Term Health Insurance is a health insurance is major medical insurance for a set period of time. It covers doctor visits, hospitalizations, emergency care, lab tests, x-rays, and other common medical needs. Term Health Insurance is associated with low premiums and broad healthcare provider networks that accept the insurance; under many plans, a member is not locked into a network and can go to any provider they choose, though in some cases the member will have to pay for the out-of-network expense first and then submit the receipts for reimbursement. Applicants for Term Health Insurance have their health status evaluated as part of the process that determines whether the applicant is accepted or rejected. While application approval criteria vary among states and insurers offering Term Health Insurance, applicants with significant health problems (e.g. morbid obesity) or expensive pre-existing conditions (e.g. cancer) are not approved for coverage.
Because Term Health Insurance has numerous differences from health insurance plans that operate under the Affordable Care Act (Obamacare), it’s important to understand these differences. The material below provides a quick overview of the characteristics of Term Health Insurance as well as what consumer profiles are best served by it.
"Term" indicates that there is a specific period when the coverage is active and after the conclusion of that period, coverage discontinues. When the coverage period for a Term Health Insurance policy ends, an enrollee may be eligible to submit an application for a new Term Health Insurance plan or seek other health insurance coverage such as coverage provided by an employer or coverage provided by an Obamacare plan. A new application for coverage will be evaluated and negative changes in health status can result in the application being rejected.
Term Health Insurance has a lower price point than the typical prices of of unsubsidized Obamacare plans—the premiums for Term Health Insurance can be half the cost. Premiums do not increase during the coverage period defined by the term.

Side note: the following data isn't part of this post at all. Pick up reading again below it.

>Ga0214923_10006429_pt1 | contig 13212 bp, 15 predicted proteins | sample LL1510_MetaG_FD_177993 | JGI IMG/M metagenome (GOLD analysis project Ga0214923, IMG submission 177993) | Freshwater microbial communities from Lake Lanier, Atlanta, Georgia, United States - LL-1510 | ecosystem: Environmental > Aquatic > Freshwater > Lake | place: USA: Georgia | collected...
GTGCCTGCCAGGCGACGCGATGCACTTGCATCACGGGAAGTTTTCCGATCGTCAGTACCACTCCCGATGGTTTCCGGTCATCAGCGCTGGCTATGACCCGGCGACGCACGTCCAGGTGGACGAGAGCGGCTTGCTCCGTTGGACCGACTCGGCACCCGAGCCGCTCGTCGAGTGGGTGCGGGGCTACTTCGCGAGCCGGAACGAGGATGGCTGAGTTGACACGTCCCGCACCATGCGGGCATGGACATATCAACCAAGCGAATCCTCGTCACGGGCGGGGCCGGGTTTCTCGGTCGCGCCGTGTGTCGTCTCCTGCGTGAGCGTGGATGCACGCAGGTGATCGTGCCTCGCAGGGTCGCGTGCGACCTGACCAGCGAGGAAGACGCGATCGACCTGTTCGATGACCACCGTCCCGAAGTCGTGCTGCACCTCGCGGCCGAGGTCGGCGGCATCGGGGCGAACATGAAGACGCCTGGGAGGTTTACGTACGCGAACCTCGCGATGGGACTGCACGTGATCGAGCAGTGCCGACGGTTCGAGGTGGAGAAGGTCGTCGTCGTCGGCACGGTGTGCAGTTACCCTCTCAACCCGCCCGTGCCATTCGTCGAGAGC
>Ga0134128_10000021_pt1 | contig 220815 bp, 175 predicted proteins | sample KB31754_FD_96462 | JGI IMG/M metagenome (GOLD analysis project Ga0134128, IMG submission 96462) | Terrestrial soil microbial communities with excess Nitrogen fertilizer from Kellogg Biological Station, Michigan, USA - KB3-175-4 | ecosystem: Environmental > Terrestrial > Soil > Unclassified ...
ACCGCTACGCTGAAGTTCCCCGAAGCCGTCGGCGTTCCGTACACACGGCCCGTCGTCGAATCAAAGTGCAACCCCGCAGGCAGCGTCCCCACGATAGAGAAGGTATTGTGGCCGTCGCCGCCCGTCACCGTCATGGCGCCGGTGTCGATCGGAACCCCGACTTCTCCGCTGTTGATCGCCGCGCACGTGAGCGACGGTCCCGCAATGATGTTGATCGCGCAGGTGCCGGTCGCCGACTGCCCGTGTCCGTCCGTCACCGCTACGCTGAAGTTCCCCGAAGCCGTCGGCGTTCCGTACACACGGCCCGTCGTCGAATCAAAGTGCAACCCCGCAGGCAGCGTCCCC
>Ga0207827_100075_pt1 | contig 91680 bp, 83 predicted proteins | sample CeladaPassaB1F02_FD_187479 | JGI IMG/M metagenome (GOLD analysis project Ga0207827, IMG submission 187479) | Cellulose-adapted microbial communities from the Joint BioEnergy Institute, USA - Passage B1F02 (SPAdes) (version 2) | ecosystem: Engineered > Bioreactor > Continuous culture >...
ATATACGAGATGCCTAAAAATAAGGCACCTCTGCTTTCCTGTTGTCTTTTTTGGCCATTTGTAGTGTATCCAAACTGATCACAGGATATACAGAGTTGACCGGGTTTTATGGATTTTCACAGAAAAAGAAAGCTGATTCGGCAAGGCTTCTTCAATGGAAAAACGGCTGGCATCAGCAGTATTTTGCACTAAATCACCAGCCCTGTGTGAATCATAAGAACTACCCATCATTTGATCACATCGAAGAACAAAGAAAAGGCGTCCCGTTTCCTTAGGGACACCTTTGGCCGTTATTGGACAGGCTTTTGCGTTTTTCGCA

Term Health Insurance can vary from state to state because some states may mandate a benefit that is not part of the typical Term Health Insurance benefit design. For example, most states limit the maximum term to 364 days but some states limit the maximum term to a shorter period of 6 months.
Term Health Insurance isn’t for everyone. People with certain chronic conditions or poor health would not be served well by a Term Health Insurance product. Additionally, people who have had a significant health event or medical condition in the past two years also are advised to seek other forms of health insurance because pre-existing medical conditions are not covered by Term Health Insurance.
The ideal profiles for people who purchase Term Health Insurance include:
Health plans that operate under the Affordable Care Act(Obamacare) are quite different than Term Health Insurance plans. Affordable Care Act plans typically have broader benefits than found in Term Health Insurance and, without the premium subsidies available to some qualified purchasers, typically cost much more than Term Health Insurance.
All health plans that comply with the Affordable Care Act must have "10 Essential Health Benefits." Term Health Insurance plans, in comparison, do not have a standardized set of benefits and typically offer what would be described as "major medical coverage" that covers healthcare costs in the event of serious medical issues. In addition, normal doctor visits for routine illnesses and injuries are typically covered.
The chart below attempts to illuminate some of the major benefit differences between Term Health Insurance plans and Affordable Care Act plans. It is important to note that Affordable Care Act plans do not deny care for pre-existing conditions nor do they reject insurance applicants based on health problems.
|Benefit Description||Typical Term Health Insurance||Standard Affordable Care Act Plan||Additional Commentary|
|Doctor visits & other outpatient ambulatory care||Yes||Yes|